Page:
Williams v. U.S. Dist. CourtAnnotate this Case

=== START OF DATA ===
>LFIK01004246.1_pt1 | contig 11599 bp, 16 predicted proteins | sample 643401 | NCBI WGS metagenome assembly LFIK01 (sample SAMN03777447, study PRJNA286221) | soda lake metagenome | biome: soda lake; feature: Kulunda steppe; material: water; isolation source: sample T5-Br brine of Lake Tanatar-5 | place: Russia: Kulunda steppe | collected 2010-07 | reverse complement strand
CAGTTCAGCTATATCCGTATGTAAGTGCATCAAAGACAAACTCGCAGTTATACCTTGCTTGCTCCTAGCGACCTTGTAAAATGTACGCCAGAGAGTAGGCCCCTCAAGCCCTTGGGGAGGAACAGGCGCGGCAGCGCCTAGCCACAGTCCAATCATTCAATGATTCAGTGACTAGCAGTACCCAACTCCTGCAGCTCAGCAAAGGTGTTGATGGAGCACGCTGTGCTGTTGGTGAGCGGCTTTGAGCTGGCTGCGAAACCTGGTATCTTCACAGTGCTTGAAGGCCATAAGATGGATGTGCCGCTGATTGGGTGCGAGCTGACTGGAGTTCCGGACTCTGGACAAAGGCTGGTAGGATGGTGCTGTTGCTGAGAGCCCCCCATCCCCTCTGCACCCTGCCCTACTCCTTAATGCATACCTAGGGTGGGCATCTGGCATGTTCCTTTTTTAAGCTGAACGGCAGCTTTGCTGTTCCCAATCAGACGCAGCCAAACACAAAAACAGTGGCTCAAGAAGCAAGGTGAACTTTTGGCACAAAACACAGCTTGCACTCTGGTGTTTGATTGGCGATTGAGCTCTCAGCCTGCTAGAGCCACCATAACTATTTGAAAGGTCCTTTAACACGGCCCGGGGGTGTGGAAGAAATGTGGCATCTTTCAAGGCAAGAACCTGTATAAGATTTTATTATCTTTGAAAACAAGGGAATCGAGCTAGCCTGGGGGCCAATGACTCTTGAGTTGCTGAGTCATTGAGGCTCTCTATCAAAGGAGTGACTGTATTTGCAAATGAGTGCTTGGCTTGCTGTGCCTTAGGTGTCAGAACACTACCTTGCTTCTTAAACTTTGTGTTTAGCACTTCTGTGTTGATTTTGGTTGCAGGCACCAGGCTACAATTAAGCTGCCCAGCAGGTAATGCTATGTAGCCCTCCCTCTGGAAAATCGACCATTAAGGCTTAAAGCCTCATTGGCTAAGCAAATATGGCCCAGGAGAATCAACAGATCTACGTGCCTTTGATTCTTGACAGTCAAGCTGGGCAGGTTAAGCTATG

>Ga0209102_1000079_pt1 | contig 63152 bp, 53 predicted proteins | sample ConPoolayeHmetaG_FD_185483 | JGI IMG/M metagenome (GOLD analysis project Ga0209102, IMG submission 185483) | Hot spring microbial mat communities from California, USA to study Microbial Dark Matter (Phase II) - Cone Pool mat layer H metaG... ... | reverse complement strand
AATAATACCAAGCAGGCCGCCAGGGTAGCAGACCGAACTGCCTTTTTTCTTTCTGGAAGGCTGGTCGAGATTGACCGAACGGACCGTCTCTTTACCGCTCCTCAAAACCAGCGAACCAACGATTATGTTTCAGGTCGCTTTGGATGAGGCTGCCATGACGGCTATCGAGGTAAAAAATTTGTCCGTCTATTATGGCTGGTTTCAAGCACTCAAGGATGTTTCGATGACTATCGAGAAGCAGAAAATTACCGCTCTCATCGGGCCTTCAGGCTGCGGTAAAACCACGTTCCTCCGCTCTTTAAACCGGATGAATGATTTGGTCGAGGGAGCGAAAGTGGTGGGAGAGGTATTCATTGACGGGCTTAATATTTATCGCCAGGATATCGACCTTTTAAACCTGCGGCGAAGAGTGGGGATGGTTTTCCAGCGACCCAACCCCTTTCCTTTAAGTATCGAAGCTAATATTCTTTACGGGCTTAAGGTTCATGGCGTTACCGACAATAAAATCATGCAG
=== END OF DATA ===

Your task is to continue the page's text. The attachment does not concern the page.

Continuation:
This case involved consolidated petitions for writs of mandamus challenging district court rulings regarding the admissibility of expert testimony. The petitions arose out of two separate actions resulting from an outbreak of heptitis C at an endoscopy clinic. Plaintiffs sued defendants, pharmaceutical companies, for strict products liability. The Supreme Court held that (1) a nurse can testify regarding matters within his or her specialized area of practice but not as to medical causation unless he or she has obtained the requisite knowledge, skill, experience, or training to identify cause; and (2) the standard for defense expert testimony regarding medical causation differs depending on how the defendant utilizes the expert's testimony. When a defense expert traverses the causation theory offered by the plaintiff and purports an independent causation theory, the testimony must be stated to a reasonable degree of medical probability pursuant to Morsicato v. Sav-On Drug Stores. However, when a defense expert's testimony of alternative causation theories controverts an element of the plaintiff's prima facie case where the plaintiff bears the burden of proof, the testimony must only be relevant and supported by competent medical research.